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Construction underway for new roundabout in Grand River, P.E.I.

Grand River roundabout.
Grand River roundabout plans. - Contributed
GRAND RIVER, P.E.I. —

Construction of a roundabout has begun in Grand River.  

“Utility work started on Monday (July. 29) and the actual construction with the contractor will begin next Tuesday (Aug. 6),” said western regional engineer Mark Cherren. 

The area affected is east of the intersection of Route 12 and MacDougall Road. 

The expected date of completion for the project is Sept. 27. 

Farmers have expressed concerns in the past, but Cherren assures the construction will provide clearance for all vehicles. 

“The site will accommodate any harvest machinery out there. We know we’re in rural area, and any farm machines will be permitted through. It shouldn't hold anyone up in that way.” 

In the initial estimated budget, the project cost $500,000-$600,000. After the detailed provincial budget was released, that estimate increased to a total of $918,000. 

“We applied and were approved for federal funding. The program is a 50/50 share (between federal and provincial) so the provincial government would be paying $459,000, if we were to use the maximum of what was approved,” said Cherren.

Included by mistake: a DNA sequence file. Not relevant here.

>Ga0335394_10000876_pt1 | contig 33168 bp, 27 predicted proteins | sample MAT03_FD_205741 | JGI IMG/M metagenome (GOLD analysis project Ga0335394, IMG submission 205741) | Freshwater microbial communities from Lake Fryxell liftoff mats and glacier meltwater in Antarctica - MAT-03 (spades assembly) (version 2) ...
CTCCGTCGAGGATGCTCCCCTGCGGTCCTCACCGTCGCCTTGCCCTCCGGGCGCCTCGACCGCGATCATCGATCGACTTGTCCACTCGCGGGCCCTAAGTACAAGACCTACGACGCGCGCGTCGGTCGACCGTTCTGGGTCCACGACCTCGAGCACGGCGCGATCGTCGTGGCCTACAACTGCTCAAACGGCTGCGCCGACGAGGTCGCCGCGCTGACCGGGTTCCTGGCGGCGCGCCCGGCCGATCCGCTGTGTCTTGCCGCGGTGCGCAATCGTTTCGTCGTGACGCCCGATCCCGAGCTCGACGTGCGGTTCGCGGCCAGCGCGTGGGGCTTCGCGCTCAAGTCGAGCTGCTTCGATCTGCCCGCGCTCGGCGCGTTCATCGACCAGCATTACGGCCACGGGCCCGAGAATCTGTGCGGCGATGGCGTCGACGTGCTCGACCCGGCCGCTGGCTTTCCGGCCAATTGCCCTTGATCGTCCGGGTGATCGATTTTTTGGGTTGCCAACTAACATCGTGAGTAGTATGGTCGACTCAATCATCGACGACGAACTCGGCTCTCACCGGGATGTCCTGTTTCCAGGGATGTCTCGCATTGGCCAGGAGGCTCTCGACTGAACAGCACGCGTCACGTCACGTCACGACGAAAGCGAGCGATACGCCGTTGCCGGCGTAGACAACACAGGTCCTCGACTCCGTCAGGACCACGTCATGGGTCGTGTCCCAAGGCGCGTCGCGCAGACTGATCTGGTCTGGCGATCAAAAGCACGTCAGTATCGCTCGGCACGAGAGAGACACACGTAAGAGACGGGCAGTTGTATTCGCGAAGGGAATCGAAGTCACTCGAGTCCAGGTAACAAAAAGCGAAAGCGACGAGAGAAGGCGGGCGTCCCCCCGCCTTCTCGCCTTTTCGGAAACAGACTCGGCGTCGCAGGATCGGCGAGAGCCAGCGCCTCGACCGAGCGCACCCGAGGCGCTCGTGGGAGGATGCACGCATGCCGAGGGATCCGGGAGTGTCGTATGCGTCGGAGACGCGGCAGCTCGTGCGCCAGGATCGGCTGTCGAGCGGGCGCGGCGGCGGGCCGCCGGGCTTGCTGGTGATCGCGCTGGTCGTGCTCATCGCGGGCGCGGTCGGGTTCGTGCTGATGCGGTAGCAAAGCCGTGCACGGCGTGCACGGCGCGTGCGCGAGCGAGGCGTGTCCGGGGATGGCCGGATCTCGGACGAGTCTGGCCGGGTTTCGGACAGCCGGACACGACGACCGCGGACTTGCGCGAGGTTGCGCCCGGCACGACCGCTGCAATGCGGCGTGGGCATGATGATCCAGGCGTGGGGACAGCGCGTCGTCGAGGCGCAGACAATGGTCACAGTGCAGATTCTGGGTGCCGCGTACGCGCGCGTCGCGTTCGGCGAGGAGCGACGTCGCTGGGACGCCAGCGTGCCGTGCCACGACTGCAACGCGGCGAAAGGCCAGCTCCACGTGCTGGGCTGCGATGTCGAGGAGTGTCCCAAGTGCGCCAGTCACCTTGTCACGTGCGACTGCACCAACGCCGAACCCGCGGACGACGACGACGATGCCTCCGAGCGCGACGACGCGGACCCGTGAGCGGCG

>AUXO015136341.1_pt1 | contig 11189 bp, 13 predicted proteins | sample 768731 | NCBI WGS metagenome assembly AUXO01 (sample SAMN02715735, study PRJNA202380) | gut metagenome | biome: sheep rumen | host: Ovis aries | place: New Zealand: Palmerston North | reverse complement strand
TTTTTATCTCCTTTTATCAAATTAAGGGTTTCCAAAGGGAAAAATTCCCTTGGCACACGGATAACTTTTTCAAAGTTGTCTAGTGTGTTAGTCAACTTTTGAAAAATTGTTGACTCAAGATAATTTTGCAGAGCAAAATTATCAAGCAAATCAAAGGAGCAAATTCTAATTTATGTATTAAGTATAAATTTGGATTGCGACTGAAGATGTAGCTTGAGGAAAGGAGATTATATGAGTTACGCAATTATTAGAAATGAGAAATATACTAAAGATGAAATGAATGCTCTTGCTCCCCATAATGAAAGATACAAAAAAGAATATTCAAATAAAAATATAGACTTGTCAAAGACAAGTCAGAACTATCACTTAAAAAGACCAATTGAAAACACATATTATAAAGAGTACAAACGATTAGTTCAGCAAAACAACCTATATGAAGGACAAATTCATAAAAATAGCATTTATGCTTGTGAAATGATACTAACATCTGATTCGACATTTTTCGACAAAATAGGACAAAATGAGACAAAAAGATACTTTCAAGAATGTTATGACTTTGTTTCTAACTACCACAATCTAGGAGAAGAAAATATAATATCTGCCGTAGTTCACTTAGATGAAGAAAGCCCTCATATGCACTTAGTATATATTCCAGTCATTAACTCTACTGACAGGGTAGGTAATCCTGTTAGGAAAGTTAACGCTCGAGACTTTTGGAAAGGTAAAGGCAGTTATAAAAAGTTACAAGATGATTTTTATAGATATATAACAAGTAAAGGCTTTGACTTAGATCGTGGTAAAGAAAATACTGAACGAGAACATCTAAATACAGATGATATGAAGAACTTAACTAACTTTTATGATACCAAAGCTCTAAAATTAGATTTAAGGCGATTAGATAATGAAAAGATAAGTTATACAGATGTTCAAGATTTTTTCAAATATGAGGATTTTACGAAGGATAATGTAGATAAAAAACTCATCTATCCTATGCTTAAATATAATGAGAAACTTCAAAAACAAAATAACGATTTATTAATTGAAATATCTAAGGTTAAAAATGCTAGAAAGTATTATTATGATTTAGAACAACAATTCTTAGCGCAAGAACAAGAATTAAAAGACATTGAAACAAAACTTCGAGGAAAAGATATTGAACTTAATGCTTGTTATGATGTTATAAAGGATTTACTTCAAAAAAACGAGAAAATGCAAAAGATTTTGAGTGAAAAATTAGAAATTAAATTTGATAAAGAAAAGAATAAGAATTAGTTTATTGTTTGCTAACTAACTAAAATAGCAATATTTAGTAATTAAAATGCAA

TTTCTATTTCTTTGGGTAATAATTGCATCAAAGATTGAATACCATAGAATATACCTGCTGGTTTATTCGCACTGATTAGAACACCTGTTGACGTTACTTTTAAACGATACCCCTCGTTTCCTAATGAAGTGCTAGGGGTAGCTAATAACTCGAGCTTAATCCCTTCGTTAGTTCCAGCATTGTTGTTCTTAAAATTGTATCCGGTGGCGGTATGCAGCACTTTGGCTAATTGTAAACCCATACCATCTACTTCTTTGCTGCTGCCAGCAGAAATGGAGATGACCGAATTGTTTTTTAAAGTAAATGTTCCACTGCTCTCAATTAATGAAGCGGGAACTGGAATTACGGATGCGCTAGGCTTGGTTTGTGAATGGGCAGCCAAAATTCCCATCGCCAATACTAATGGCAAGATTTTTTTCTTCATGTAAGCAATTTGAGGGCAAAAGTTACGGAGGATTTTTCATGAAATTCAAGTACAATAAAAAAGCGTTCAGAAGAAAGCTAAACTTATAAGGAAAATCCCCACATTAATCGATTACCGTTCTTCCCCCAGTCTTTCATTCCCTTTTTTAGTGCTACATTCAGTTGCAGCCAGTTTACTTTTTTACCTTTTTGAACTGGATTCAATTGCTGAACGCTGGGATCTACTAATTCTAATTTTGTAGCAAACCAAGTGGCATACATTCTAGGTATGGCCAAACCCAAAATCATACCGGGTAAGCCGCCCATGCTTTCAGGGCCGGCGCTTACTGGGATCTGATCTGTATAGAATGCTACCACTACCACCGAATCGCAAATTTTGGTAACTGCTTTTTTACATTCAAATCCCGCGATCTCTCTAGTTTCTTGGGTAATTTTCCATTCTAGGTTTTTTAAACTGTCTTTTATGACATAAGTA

"Trying to take children… and walk around the roundabout pushing a stroller with kids to try to get to church on Sunday? Not very safe."
-Gordon Poirier

He said the original cost was only an estimate, and with more details, the project was deemed to have a higher amount. 

“The first budget was an early estimate without a design. After having a public meeting and hearing public feedback on some changes that were required, and after we had a design, our detailed estimate showed what it could cost. It could be less; we’ll know more once we start construction.” 

The construction work will be done by A.J. Maintenace Ltd.  

In a statement issued by the government of P.E.I., delays are to be expected in the area and drivers are asked to reduce their speed in the construction zone.  

Helen MacKinnon, wife of Donald Mackinnon, owner of the property where the roundabout is constructed, said it will be a safety measure for the community. 

“It’s necessary thing against accidents. Hopefully, it will save lives.” 

The MacKinnons have heard other people’s thoughts against the roundabout, but they see first-hand what happens in the area, she said. 

“A lot of people are saying it’s not necessary, but we live here. We see what the traffic is like, and we have seen some accidents and many close calls.” 

In a previous article published by the Journal Pioneer, Gordon Poirer, a resident and owner of local business in the area, said his family walks through the intersection regularly. 

"Trying to take children… and walk around the roundabout pushing a stroller with kids to try to get to church on Sunday? Not very safe,” said Poirer. 

At the public meeting about the roundabout in April, director of capital projects Stephen Yeo had offered to have a walking and biking lane on the edges. 

Poirier was also concerned about the traffic impacting the driveway of his business. 
 

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